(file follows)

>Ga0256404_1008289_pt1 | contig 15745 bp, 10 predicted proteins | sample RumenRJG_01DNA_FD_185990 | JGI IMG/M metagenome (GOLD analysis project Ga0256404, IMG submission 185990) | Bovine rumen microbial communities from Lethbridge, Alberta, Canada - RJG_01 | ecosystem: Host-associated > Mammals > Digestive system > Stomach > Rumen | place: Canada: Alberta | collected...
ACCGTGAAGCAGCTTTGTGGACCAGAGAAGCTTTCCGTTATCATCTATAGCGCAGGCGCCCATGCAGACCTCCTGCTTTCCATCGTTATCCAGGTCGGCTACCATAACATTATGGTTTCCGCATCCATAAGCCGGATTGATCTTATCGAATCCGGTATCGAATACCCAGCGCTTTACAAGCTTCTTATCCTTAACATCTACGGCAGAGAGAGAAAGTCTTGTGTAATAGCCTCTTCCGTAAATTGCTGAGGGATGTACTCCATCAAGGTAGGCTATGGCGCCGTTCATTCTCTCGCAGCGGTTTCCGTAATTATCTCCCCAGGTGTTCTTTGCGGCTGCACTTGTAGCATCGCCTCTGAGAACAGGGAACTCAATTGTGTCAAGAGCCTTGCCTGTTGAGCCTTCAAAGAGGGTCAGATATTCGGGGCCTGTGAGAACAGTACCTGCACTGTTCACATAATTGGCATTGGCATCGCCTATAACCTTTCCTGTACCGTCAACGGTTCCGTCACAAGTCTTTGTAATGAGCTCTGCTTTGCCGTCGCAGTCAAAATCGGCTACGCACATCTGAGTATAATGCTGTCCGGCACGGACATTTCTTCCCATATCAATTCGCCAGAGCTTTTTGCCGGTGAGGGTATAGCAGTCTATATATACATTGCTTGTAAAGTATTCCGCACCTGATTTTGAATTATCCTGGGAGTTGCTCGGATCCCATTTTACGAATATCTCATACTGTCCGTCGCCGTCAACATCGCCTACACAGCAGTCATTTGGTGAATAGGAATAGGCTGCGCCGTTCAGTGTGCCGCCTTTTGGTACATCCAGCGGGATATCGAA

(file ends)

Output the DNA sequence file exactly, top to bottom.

>Ga0256404_1008289_pt1 | contig 15745 bp, 10 predicted proteins | sample RumenRJG_01DNA_FD_185990 | JGI IMG/M metagenome (GOLD analysis project Ga0256404, IMG submission 185990) | Bovine rumen microbial communities from Lethbridge, Alberta, Canada - RJG_01 | ecosystem: Host-associated > Mammals > Digestive system > Stomach > Rumen | place: Canada: Alberta | collected...
ACCGTGAAGCAGCTTTGTGGACCAGAGAAGCTTTCCGTTATCATCTATAGCGCAGGCGCCCATGCAGACCTCCTGCTTTCCATCGTTATCCAGGTCGGCTACCATAACATTATGGTTTCCGCATCCATAAGCCGGATTGATCTTATCGAATCCGGTATCGAATACCCAGCGCTTTACAAGCTTCTTATCCTTAACATCTACGGCAGAGAGAGAAAGTCTTGTGTAATAGCCTCTTCCGTAAATTGCTGAGGGATGTACTCCATCAAGGTAGGCTATGGCGCCGTTCATTCTCTCGCAGCGGTTTCCGTAATTATCTCCCCAGGTGTTCTTTGCGGCTGCACTTGTAGCATCGCCTCTGAGAACAGGGAACTCAATTGTGTCAAGAGCCTTGCCTGTTGAGCCTTCAAAGAGGGTCAGATATTCGGGGCCTGTGAGAACAGTACCTGCACTGTTCACATAATTGGCATTGGCATCGCCTATAACCTTTCCTGTACCGTCAACGGTTCCGTCACAAGTCTTTGTAATGAGCTCTGCTTTGCCGTCGCAGTCAAAATCGGCTACGCACATCTGAGTATAATGCTGTCCGGCACGGACATTTCTTCCCATATCAATTCGCCAGAGCTTTTTGCCGGTGAGGGTATAGCAGTCTATATATACATTGCTTGTAAAGTATTCCGCACCTGATTTTGAATTATCCTGGGAGTTGCTCGGATCCCATTTTACGAATATCTCATACTGTCCGTCGCCGTCAACATCGCCTACACAGCAGTCATTTGGTGAATAGGAATAGGCTGCGCCGTTCAGTGTGCCGCCTTTTGGTACATCCAGCGGGATATCGAA